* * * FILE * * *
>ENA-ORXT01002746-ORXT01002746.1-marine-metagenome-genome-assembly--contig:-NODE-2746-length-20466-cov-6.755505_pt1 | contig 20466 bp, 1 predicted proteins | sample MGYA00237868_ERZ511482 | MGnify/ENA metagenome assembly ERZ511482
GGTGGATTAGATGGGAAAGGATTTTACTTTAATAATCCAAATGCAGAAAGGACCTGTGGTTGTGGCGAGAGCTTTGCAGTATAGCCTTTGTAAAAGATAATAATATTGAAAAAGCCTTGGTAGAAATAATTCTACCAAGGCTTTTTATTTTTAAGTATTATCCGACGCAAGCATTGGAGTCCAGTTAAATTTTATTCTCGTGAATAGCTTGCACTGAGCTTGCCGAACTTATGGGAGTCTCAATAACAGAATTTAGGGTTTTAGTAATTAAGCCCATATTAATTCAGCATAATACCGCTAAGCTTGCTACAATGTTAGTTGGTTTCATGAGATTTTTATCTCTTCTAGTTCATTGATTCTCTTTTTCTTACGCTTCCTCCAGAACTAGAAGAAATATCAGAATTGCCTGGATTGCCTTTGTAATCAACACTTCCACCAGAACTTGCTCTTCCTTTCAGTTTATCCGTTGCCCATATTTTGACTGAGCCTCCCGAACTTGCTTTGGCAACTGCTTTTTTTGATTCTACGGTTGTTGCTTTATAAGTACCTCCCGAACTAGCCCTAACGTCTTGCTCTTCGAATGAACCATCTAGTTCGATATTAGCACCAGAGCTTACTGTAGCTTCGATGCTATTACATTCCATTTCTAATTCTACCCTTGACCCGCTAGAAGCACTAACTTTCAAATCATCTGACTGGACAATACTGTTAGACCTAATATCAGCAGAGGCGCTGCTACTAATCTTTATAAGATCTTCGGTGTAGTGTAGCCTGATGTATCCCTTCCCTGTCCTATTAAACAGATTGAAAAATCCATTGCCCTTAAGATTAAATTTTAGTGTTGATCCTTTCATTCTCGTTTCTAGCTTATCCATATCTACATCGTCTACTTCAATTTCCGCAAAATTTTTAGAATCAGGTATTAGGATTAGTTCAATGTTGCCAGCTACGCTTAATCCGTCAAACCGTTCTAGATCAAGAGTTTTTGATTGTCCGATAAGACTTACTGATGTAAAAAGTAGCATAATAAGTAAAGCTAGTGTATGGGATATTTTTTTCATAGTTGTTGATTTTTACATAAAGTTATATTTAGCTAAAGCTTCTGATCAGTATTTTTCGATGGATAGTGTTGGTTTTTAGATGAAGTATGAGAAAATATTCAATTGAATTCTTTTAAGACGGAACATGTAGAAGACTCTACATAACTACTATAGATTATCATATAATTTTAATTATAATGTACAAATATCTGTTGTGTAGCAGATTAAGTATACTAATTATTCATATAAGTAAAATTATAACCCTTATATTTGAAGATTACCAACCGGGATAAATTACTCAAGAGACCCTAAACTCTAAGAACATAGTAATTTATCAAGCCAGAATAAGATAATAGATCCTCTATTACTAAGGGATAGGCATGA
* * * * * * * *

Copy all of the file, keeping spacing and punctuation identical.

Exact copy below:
>ENA-ORXT01002746-ORXT01002746.1-marine-metagenome-genome-assembly--contig:-NODE-2746-length-20466-cov-6.755505_pt1 | contig 20466 bp, 1 predicted proteins | sample MGYA00237868_ERZ511482 | MGnify/ENA metagenome assembly ERZ511482
GGTGGATTAGATGGGAAAGGATTTTACTTTAATAATCCAAATGCAGAAAGGACCTGTGGTTGTGGCGAGAGCTTTGCAGTATAGCCTTTGTAAAAGATAATAATATTGAAAAAGCCTTGGTAGAAATAATTCTACCAAGGCTTTTTATTTTTAAGTATTATCCGACGCAAGCATTGGAGTCCAGTTAAATTTTATTCTCGTGAATAGCTTGCACTGAGCTTGCCGAACTTATGGGAGTCTCAATAACAGAATTTAGGGTTTTAGTAATTAAGCCCATATTAATTCAGCATAATACCGCTAAGCTTGCTACAATGTTAGTTGGTTTCATGAGATTTTTATCTCTTCTAGTTCATTGATTCTCTTTTTCTTACGCTTCCTCCAGAACTAGAAGAAATATCAGAATTGCCTGGATTGCCTTTGTAATCAACACTTCCACCAGAACTTGCTCTTCCTTTCAGTTTATCCGTTGCCCATATTTTGACTGAGCCTCCCGAACTTGCTTTGGCAACTGCTTTTTTTGATTCTACGGTTGTTGCTTTATAAGTACCTCCCGAACTAGCCCTAACGTCTTGCTCTTCGAATGAACCATCTAGTTCGATATTAGCACCAGAGCTTACTGTAGCTTCGATGCTATTACATTCCATTTCTAATTCTACCCTTGACCCGCTAGAAGCACTAACTTTCAAATCATCTGACTGGACAATACTGTTAGACCTAATATCAGCAGAGGCGCTGCTACTAATCTTTATAAGATCTTCGGTGTAGTGTAGCCTGATGTATCCCTTCCCTGTCCTATTAAACAGATTGAAAAATCCATTGCCCTTAAGATTAAATTTTAGTGTTGATCCTTTCATTCTCGTTTCTAGCTTATCCATATCTACATCGTCTACTTCAATTTCCGCAAAATTTTTAGAATCAGGTATTAGGATTAGTTCAATGTTGCCAGCTACGCTTAATCCGTCAAACCGTTCTAGATCAAGAGTTTTTGATTGTCCGATAAGACTTACTGATGTAAAAAGTAGCATAATAAGTAAAGCTAGTGTATGGGATATTTTTTTCATAGTTGTTGATTTTTACATAAAGTTATATTTAGCTAAAGCTTCTGATCAGTATTTTTCGATGGATAGTGTTGGTTTTTAGATGAAGTATGAGAAAATATTCAATTGAATTCTTTTAAGACGGAACATGTAGAAGACTCTACATAACTACTATAGATTATCATATAATTTTAATTATAATGTACAAATATCTGTTGTGTAGCAGATTAAGTATACTAATTATTCATATAAGTAAAATTATAACCCTTATATTTGAAGATTACCAACCGGGATAAATTACTCAAGAGACCCTAAACTCTAAGAACATAGTAATTTATCAAGCCAGAATAAGATAATAGATCCTCTATTACTAAGGGATAGGCATGA